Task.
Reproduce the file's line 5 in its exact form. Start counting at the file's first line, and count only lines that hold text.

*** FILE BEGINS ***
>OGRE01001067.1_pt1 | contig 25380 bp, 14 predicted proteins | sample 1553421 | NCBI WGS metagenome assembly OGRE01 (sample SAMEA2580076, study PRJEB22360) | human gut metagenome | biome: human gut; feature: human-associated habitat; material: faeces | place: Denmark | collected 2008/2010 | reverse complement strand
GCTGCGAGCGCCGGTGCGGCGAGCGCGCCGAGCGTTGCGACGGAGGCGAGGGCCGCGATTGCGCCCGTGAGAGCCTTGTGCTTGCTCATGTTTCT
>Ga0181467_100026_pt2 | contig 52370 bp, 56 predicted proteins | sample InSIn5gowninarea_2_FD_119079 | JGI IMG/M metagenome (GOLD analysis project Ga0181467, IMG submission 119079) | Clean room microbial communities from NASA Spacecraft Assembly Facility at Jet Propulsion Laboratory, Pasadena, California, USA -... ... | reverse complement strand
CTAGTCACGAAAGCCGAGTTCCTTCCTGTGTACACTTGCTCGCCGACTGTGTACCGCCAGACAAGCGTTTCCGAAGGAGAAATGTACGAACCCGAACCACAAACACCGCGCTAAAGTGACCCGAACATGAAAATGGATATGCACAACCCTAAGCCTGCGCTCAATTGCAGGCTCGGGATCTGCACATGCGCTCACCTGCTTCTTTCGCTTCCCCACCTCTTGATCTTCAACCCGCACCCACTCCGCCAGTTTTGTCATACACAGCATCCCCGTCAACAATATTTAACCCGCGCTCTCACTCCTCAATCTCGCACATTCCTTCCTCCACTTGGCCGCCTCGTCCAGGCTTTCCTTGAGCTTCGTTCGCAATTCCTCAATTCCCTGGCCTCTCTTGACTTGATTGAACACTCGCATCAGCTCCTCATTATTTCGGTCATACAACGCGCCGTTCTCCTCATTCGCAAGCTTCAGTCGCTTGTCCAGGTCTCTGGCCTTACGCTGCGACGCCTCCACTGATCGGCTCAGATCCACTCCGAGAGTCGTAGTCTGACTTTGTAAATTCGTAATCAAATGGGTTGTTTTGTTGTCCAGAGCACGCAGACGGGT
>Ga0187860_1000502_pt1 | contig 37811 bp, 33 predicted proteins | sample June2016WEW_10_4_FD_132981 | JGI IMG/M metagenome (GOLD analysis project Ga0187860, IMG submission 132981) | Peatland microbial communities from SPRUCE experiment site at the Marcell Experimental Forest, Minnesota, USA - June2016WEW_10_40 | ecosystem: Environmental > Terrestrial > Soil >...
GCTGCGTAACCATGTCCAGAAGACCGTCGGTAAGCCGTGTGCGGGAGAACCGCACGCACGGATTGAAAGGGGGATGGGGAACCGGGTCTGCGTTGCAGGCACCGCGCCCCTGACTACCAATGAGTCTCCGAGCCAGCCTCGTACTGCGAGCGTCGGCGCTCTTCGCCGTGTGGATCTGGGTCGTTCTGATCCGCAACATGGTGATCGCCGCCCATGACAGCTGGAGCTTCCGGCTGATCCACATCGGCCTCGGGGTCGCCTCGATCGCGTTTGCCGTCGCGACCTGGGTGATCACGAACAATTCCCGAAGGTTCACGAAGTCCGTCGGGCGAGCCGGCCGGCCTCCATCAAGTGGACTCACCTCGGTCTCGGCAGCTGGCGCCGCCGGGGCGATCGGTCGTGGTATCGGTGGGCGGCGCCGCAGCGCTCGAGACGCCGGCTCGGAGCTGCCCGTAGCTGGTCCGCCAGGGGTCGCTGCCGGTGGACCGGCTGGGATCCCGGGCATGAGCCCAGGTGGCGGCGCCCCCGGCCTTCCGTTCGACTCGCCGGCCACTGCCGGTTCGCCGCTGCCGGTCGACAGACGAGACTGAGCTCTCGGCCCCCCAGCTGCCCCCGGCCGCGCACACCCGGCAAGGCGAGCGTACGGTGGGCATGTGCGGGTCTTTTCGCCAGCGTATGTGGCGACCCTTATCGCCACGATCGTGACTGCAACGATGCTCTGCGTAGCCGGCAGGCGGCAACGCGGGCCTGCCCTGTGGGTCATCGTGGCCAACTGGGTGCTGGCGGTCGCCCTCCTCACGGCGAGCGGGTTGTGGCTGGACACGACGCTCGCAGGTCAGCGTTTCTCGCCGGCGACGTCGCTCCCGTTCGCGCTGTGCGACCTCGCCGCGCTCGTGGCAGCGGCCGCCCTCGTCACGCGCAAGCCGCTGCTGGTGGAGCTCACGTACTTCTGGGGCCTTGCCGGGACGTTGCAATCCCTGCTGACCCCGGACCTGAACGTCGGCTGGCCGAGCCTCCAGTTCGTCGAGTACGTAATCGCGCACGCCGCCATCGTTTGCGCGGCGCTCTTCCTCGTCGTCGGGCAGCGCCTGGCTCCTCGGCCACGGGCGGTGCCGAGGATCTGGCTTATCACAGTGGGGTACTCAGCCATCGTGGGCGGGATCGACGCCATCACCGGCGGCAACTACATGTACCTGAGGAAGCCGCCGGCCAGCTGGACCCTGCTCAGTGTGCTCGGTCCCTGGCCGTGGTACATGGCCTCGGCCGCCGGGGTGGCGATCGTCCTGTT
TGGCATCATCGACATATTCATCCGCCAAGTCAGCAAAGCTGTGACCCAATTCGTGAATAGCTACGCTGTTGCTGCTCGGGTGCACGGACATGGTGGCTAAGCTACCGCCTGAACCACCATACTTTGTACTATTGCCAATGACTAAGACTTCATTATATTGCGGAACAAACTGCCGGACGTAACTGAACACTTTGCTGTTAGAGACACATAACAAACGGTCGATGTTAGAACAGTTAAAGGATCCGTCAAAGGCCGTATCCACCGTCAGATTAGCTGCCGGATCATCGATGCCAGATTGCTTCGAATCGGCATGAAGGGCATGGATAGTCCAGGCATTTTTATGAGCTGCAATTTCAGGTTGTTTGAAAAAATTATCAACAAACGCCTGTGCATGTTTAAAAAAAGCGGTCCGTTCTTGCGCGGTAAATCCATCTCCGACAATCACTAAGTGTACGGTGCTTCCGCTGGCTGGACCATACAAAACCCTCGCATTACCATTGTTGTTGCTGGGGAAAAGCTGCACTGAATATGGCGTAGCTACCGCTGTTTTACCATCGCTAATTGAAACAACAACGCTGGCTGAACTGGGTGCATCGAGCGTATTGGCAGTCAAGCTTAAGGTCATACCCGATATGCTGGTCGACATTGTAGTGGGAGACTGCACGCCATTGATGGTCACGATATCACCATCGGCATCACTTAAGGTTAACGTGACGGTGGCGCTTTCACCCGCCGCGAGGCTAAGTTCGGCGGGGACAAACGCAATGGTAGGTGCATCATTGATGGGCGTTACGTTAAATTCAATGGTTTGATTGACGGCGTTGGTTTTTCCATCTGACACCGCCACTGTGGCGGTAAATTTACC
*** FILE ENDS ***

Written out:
>Ga0187860_1000502_pt1 | contig 37811 bp, 33 predicted proteins | sample June2016WEW_10_4_FD_132981 | JGI IMG/M metagenome (GOLD analysis project Ga0187860, IMG submission 132981) | Peatland microbial communities from SPRUCE experiment site at the Marcell Experimental Forest, Minnesota, USA - June2016WEW_10_40 | ecosystem: Environmental > Terrestrial > Soil >...